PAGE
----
Twins Follow Similar STEM Career Path at Exelon

Dawn and Amber are responsible for managing electrical distribution for two major utilities in the mid-Atlantic. This is their story.

Story Topics

Diversity and Inclusion Crew and Culture

Twin sisters Dawn White and Amber Young spent the first 22 years of their lives together. After spending nearly two decades side by side, you might think they’d end up in different places after both graduating from the University of Delaware with Electrical Engineering degrees. Think again.

White and Young now work for Exelon sister companies, BGE and Delmarva Power, in similar non-traditional roles for females.

White is the director of Distribution System Operations (DSO) for BGE, where she manages hundreds of employees and technical systems that work in tandem to ensure safe, reliable delivery of energy to nearly 1.3 million electric customers in Central Maryland.

Young is Delmarva Power’s senior manager of the Operations Control Center. She is responsible for transmission and distribution system real-time operations, gas emergency response and overall control room operations.

In school, they were both drawn to the magnet program for math and science and pushed each other to succeed in those subjects. They attended various programs to hone their STEM skills, including a summer stint at NASA in high school.

Dawn White and other Exelon employees joined CEO Chris Crane to ring the opening bell at NASDAQ.












After graduating from college in 2003, they intentionally applied to different companies and landed in two different states.

“It was time for a break after being together so long,” explained Young. “We never dreamed that one day we’d both be part of the Exelon family of companies,” said Young.

Young started her career at a nuclear power plant of a neighboring energy company, and joined Delmarva Power in 2005, moving through the engineering ranks.

She was offered a leadership opportunity in 2012 in Transmission Planning and, in 2017, she became senior manager of Transmission Planning for Pepco Holdings, which includes Delmarva Power, Atlantic City Electric and Pepco.

White worked for a smaller company right out of college. She started at BGE in 2005, within weeks of Young’s hire at Delmarva Power, and at the time, neither company was yet part of Exelon. Like her sister, White moved through the engineering ranks at BGE and has held six different leadership positions in various operational groups. BGE joined Exelon in 2012; Delmarva Power and PHI became a part of the Exelon family in 2016 and both White and Young found themselves working for the same company.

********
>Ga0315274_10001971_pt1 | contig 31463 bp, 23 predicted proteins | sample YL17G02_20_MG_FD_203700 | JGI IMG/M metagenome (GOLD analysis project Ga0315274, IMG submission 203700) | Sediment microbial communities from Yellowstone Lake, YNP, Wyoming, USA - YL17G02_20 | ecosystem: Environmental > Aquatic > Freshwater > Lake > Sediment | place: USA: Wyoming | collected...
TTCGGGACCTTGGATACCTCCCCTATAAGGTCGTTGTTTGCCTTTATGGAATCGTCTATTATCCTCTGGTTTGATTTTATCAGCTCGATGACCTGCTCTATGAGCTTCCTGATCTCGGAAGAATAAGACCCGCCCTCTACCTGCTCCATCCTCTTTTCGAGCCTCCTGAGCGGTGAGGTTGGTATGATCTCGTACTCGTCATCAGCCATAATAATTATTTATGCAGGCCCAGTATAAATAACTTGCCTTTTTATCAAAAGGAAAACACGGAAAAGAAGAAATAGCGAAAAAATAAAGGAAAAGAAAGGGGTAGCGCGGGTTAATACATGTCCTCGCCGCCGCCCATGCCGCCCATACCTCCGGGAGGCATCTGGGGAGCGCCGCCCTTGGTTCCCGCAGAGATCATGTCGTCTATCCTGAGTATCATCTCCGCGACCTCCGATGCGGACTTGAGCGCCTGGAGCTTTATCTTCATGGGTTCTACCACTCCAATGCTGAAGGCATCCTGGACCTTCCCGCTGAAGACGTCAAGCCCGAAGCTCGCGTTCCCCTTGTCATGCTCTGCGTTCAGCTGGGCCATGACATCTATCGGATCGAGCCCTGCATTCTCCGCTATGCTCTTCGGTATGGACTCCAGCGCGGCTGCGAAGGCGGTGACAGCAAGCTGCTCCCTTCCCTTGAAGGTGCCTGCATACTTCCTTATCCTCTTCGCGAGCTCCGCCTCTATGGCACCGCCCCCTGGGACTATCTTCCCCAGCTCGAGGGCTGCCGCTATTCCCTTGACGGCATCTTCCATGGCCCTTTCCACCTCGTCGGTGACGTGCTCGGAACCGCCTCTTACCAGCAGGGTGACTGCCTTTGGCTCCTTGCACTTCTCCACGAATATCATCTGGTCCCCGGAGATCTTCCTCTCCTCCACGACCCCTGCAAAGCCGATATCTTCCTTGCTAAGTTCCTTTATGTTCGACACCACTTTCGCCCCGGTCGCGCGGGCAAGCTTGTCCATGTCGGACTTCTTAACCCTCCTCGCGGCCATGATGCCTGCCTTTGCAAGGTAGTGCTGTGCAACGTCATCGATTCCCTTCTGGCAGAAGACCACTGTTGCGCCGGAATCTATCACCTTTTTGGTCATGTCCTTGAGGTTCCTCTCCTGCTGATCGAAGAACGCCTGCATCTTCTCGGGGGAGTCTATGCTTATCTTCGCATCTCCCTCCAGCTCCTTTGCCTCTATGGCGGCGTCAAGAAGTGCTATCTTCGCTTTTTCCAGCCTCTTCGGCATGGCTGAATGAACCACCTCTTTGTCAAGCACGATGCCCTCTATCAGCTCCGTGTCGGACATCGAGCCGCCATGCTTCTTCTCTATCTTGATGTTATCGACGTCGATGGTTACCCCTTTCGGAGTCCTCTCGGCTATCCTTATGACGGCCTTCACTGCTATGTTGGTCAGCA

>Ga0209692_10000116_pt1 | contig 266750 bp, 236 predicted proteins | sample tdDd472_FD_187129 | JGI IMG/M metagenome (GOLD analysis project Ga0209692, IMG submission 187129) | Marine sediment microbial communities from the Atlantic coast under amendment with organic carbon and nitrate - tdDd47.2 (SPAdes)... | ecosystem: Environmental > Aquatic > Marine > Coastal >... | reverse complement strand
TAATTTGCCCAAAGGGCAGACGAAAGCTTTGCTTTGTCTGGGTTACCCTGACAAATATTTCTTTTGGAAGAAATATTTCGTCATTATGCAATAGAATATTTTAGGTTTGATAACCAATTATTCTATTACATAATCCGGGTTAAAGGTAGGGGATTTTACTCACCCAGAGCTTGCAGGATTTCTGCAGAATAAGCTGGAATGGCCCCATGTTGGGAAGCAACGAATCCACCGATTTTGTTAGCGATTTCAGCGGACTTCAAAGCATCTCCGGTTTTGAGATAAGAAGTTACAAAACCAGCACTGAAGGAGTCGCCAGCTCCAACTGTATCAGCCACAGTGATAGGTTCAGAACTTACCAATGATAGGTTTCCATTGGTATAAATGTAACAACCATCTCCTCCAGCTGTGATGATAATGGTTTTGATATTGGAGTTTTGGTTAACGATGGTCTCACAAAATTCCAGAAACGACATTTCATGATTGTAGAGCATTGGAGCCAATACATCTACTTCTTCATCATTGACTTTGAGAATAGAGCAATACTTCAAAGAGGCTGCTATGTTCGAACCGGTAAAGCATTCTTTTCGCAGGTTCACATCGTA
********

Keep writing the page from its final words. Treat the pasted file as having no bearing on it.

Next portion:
While working their way up the corporate ladder, the two women earned their MBAs and each had two children. Young received her MBA in 2011 from the University of Delaware and White earned her MBA from Loyola University Maryland in 2012.

They are both impressed with their companies’ involvement in STEM programs for school kids. “The earlier, the better, to get girls involved and teach them skills. Elementary school is not too soon,” advised White.

Breaking through barriers is a specialty for these twins. White was the second woman and only minority woman to ever lead a service center at BGE. “You have to prove yourself every day as a minority woman in a non-traditional role. But, the sense of accomplishment is worth it,” White explained.

Both women agree that the support of their mentors, coworkers, and family is integral to their success. As a result, Young was recommended for the Black Achievers program with the city of Wilmington based on her Delmarva Power job performance. Then in 2016, she was nominated to attend Leadership Delaware. White graduated from Leadership Baltimore County in June 2019. White and Young were both nominated to attend an Odyssey conference for professional and personal development of minority women, as well as many other professional development conferences and seminars.

Their advice? “Never give up. Don’t get discouraged. There may always be bumps in the road but keep going. You can do anything.”